Diethylamine

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Diethylamine
Skeletal formula of diethylamine
Ball and stick model of diethylamine
Names
IUPAC name
Diethylamine
Identifiers
605268
109-89-7 YesY
ChEMBL ChEMBL1189 YesY
ChemSpider 7730 YesY
EC number 203-716-3
Jmol-3D images Image
MeSH diethylamine
PubChem 8021
RTECS number HZ8750000
UNII B035PIS86W YesY
UN number 1154
Properties
C4H11N
Molar mass 73.14 g·mol−1
Appearance Colourless liquid
Odor Ichthyal, ammoniacal
Density 0.7074 g mL−1
Melting point −49.80 °C; −57.64 °F; 223.35 K
Boiling point 54.8 °C; 130.5 °F; 327.9 K
Miscible
log P 0.657
Vapor pressure 24.2–97.5 kPa
150 μmol Pa−1 kg−1
1.385
Thermochemistry
178.1 J K−1 mol−1
−131 kJ mol−1
−3.035 MJ mol−1
Hazards
MSDS hazard.com
GHS pictograms The flame pictogram in the Globally Harmonized System of Classification and Labelling of Chemicals (GHS) The corrosion pictogram in the Globally Harmonized System of Classification and Labelling of Chemicals (GHS) The exclamation-mark pictogram in the Globally Harmonized System of Classification and Labelling of Chemicals (GHS)
GHS signal word DANGER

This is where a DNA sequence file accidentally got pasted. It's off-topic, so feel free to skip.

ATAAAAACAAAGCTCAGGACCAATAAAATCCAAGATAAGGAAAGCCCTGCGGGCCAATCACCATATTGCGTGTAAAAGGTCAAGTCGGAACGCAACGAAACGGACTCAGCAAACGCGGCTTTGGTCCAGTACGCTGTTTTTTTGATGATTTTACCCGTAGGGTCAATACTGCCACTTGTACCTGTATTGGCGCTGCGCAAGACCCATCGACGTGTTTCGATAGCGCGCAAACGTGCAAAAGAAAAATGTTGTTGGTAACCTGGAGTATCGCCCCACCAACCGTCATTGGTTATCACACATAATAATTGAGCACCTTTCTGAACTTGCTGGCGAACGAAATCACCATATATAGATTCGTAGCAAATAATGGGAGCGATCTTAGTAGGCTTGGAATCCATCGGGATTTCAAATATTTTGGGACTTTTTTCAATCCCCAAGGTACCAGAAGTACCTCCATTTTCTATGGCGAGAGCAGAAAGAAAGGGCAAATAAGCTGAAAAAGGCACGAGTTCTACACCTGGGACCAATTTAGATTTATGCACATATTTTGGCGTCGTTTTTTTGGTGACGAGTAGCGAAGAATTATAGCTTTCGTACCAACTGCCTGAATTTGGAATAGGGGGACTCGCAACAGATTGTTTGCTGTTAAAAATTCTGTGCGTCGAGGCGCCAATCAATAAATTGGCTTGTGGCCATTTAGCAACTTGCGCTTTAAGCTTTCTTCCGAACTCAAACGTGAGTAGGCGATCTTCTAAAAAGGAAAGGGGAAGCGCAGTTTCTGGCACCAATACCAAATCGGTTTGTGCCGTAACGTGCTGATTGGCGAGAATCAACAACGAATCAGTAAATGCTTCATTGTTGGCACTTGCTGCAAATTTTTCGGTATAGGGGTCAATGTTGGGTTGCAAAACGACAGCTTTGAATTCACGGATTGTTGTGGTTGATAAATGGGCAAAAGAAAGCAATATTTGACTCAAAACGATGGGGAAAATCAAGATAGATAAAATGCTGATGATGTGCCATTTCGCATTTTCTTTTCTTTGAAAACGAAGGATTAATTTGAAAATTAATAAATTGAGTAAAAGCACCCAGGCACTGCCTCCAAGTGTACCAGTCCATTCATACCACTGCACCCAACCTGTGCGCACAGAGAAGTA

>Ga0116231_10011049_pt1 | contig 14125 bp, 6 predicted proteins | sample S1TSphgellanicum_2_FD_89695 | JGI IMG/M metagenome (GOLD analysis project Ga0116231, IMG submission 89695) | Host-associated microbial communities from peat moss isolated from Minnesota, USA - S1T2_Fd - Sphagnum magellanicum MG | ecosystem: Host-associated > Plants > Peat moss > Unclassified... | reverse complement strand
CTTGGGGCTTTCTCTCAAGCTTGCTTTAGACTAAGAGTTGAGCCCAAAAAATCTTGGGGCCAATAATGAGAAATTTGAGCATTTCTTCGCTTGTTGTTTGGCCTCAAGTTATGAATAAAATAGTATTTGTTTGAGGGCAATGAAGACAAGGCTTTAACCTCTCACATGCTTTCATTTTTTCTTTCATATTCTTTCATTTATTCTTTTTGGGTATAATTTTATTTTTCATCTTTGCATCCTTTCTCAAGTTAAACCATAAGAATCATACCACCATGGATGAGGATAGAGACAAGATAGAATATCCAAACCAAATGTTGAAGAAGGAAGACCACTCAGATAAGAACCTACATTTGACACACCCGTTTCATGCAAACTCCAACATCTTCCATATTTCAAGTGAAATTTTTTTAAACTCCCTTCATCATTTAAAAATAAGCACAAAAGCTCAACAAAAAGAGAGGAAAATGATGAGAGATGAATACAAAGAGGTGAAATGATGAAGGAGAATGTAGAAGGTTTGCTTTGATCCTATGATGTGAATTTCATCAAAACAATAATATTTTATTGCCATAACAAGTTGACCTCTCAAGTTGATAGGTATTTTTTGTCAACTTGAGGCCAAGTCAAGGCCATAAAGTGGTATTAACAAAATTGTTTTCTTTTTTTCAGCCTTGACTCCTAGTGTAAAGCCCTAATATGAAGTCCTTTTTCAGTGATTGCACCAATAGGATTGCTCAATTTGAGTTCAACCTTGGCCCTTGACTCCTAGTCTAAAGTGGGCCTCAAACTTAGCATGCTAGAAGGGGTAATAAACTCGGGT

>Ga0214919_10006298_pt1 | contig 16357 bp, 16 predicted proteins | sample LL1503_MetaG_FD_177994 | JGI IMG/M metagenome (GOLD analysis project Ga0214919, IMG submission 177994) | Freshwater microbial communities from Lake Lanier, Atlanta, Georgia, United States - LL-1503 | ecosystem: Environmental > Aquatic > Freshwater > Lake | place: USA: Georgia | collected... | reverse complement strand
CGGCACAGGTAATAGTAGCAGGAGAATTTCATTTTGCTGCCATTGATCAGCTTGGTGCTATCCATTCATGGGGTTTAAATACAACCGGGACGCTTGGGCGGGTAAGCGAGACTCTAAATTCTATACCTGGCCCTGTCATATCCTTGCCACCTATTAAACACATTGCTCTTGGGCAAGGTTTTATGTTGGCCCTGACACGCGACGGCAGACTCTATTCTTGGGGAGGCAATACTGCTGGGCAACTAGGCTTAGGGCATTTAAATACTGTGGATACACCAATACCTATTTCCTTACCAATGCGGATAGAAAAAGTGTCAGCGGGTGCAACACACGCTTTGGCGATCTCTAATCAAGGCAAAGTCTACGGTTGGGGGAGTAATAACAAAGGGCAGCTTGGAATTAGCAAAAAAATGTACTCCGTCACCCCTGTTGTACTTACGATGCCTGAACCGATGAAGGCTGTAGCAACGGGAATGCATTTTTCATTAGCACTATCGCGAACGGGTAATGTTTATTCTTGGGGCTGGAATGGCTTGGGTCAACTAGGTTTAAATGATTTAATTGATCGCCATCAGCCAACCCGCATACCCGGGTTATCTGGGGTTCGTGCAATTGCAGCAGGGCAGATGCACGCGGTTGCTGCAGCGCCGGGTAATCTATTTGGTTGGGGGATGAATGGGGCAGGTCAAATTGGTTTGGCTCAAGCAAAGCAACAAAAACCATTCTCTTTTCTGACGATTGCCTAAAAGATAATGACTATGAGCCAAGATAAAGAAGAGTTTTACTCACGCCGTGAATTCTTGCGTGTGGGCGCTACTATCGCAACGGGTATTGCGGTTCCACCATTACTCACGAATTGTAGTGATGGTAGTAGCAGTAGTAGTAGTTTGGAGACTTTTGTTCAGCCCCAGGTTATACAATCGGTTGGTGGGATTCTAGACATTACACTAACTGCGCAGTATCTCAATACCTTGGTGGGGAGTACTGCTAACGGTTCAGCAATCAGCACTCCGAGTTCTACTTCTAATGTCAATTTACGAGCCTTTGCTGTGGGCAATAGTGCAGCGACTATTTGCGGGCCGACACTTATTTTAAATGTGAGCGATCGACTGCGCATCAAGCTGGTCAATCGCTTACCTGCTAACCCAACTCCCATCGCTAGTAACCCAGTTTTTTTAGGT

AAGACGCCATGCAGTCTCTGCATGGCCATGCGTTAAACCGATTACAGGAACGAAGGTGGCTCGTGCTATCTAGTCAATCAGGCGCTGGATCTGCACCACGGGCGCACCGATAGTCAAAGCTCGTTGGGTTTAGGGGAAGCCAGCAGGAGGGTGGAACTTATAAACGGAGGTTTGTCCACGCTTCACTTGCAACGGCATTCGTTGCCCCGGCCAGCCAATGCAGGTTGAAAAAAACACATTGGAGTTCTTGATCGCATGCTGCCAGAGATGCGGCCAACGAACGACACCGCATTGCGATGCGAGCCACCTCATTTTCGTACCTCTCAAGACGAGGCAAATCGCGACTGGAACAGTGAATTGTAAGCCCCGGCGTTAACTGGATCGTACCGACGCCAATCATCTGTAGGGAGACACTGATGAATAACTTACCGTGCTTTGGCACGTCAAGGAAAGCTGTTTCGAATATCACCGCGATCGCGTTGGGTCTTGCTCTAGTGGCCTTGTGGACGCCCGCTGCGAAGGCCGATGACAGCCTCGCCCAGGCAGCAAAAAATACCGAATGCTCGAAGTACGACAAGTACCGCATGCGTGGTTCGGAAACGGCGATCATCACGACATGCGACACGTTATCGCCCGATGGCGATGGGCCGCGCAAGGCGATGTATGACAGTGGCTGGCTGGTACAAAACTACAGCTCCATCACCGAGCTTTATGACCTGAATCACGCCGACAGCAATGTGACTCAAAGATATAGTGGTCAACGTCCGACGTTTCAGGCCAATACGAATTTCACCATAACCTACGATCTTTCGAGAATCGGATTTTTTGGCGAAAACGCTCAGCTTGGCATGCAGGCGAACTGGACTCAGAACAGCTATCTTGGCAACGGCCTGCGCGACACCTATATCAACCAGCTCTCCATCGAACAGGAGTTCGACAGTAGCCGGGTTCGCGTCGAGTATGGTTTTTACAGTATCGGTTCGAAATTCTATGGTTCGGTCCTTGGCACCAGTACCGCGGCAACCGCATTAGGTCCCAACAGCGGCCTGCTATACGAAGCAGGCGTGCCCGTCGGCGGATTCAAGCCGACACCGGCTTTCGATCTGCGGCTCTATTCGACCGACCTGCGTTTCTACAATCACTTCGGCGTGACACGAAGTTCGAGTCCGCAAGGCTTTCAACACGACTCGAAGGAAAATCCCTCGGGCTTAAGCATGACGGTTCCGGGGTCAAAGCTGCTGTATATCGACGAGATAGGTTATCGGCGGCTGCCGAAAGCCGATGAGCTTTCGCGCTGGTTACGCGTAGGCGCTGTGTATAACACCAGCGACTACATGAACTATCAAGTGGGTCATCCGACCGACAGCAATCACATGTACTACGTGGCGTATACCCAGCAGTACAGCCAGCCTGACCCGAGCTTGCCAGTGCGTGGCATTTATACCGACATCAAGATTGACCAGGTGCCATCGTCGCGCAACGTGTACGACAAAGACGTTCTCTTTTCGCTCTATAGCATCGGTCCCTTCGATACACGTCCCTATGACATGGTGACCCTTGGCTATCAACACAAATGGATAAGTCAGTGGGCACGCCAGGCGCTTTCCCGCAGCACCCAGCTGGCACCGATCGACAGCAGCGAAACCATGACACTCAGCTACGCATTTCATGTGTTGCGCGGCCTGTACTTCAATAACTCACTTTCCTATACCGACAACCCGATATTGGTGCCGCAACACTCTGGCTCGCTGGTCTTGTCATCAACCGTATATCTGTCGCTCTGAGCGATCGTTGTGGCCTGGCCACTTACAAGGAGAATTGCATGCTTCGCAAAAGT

H225, H302, H312, H314, H332
P210, P280, P305+351+338, P310
EU Index 612-003-00-X
EU classification Highly Flammable F Corrosive C
R-phrases R11, R20/21/22, R35
S-phrases (S1/2), S3, S16, S26, S29, S36/37/39
NFPA 704
Flammability code 3: Liquids and solids that can be ignited under almost all ambient temperature conditions. Flash point between 23 and 38 °C (73 and 100 °F). E.g., gasoline) Health code 3: Short exposure could cause serious temporary or residual injury. E.g., chlorine gas Reactivity code 1: Normally stable, but can become unstable at elevated temperatures and pressures. E.g., calcium Special hazards (white): no codeNFPA 704 four-colored diamond
Flash point −23 °C (−9 °F; 250 K)
312 °C (594 °F; 585 K)
Explosive limits 1.8–10.1%
US health exposure limits (NIOSH):
TWA 25 ppm (75 mg/m3)[1]
Related compounds
Related amines
Related compounds
Except where noted otherwise, data is given for materials in their standard state (at 25 °C (77 °F), 100 kPa)
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Infobox references

Diethylamine is a secondary amine with the molecular structure CH3CH2NHCH2CH3 (also written as C4H11N). It is a flammable, strongly alkaline liquid. It is miscible with water and ethanol. It is a colorless liquid which often appears brown due to impurities. It is volatile and has a strong unpleasant odor.

Diethylamine is manufactured from ethanol and ammonia and is obtained together with ethylamine and triethylamine. It is used as a corrosion inhibitor and in the production of rubber, resins, dyes and pharmaceuticals.

Diethylamine is a corrosive chemical and contact with skin may cause irritation or burns.

References[edit]

  • Merck Index, 12th Edition, 3160.

External links[edit]